Do you want to be a patron, or is there someone on your shopping list who would want to be? Check out my Patreon page for ways to support this podcast. Help me make beautiful things!

 

Want a better PERIOD?

Subscribe to PERIOD so you don’t miss an episode! Subscribing, especially on iTunes, helps us a ton with promoting the podcast and getting the word out to more people. So does leaving a review, so please do that too!

Call or write me! I am collecting two things right now: your period questions, and first period stories. Leave me a voicemail with either or both at 262-PERIOD-2 (262-737-4632). Don’t forget to tell me how to contact you if you don’t mind my following up.

Other ways to contact me:

I can’t wait to hear what you think! Thanks for listening!

Direct download: here

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Friday, January 26th 2018

Season 2 Episode 22: Bleeding at work


Excerpt: Kate talks to Dr. Andrea Ichino about data indicating that some women miss work in a cyclical pattern. Is the problem the data, the interpretation, the way we view women, or the way we view the workplace?

Summary: This week Dr. Andrea Ichino was kind enough to talk to me about women at work. Some data suggests that a subset of women miss work in a cyclical pattern, suggesting PMS might be keeping some of them at home. Is this research right? Is it true across cultures? And what does it mean for how we understand women in the workplace?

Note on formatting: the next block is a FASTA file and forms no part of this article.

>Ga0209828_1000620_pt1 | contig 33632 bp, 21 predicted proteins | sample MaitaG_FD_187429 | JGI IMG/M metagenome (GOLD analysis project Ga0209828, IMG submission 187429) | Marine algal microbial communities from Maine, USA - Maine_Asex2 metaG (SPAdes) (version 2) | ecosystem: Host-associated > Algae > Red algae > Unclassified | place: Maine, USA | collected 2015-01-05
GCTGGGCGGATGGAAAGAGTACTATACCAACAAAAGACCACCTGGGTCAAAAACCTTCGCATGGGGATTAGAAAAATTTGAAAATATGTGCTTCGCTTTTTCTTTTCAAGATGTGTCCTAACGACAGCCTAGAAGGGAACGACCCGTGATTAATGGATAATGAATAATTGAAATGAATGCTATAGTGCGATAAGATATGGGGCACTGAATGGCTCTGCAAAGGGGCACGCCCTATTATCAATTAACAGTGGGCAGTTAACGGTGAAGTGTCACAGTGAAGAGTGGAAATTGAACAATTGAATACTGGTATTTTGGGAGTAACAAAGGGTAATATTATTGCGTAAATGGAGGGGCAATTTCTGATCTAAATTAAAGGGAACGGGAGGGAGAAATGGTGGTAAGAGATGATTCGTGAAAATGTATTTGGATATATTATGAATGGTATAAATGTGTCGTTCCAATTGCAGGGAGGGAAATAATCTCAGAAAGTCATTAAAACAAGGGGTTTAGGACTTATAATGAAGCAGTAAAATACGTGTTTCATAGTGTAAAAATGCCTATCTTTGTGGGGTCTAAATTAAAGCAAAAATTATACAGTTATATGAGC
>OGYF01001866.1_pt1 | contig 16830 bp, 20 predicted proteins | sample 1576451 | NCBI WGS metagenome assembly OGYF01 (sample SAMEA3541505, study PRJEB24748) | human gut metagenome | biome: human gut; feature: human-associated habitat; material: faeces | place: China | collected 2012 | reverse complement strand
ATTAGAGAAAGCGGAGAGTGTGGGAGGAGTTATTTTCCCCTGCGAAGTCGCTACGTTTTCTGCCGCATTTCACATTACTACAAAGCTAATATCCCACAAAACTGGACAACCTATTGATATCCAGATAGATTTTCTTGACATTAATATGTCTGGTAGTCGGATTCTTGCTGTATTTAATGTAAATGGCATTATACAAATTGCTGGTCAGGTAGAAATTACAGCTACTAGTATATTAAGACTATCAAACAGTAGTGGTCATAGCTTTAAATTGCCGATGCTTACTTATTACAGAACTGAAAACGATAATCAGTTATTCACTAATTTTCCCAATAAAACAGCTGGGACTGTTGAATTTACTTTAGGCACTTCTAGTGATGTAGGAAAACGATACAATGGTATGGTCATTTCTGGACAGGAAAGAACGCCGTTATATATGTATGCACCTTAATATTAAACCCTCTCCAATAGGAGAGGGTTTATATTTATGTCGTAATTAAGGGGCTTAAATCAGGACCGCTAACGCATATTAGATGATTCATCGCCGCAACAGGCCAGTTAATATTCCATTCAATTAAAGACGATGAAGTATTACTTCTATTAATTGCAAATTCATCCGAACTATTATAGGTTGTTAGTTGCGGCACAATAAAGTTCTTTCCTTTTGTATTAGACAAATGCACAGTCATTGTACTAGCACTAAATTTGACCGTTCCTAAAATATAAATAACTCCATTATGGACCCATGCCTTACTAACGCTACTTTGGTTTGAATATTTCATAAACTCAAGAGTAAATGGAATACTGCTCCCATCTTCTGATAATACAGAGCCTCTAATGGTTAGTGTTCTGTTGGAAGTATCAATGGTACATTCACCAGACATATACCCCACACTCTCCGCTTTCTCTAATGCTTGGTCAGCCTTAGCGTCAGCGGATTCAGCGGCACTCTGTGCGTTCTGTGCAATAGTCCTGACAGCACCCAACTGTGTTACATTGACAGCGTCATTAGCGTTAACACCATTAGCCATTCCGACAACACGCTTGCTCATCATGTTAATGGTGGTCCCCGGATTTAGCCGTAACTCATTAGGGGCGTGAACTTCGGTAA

As you might expect, I have some strong opinions about this, and Dr. Ichino was a gracious guest. This topic is especially dear to me these days, as I recently had a Twitter thread go viral where I detailed a fairly sanitized version of my physical postpartum experience (yes, it mentions fissures, and yes, compared to what I went through that accounting is in fact quite sanitized!) and the complications I experienced as I tried to return to work. I never thought I’d have my hemorrhoids talked about on Scarymommy, but there you go. You can hear my sister and I talk more about this in Episode 19, and in my interview for my local NPR station WILL’s The 21st Show.

Dr. Ichino is a Professor of Economics at the European University Institute in Florence, Italy. He obtained his PhD at MIT in 1990. Since then he has taught at Bocconi University, at the University of Bologna and at the EUI. His main research interests and publications are in the fields of labor economics and the economics of education. He is a Fellow of the European Association of Labor Economics and a Managing Editor of Economic Policy. For more information, you can visit www.andreaichino.it.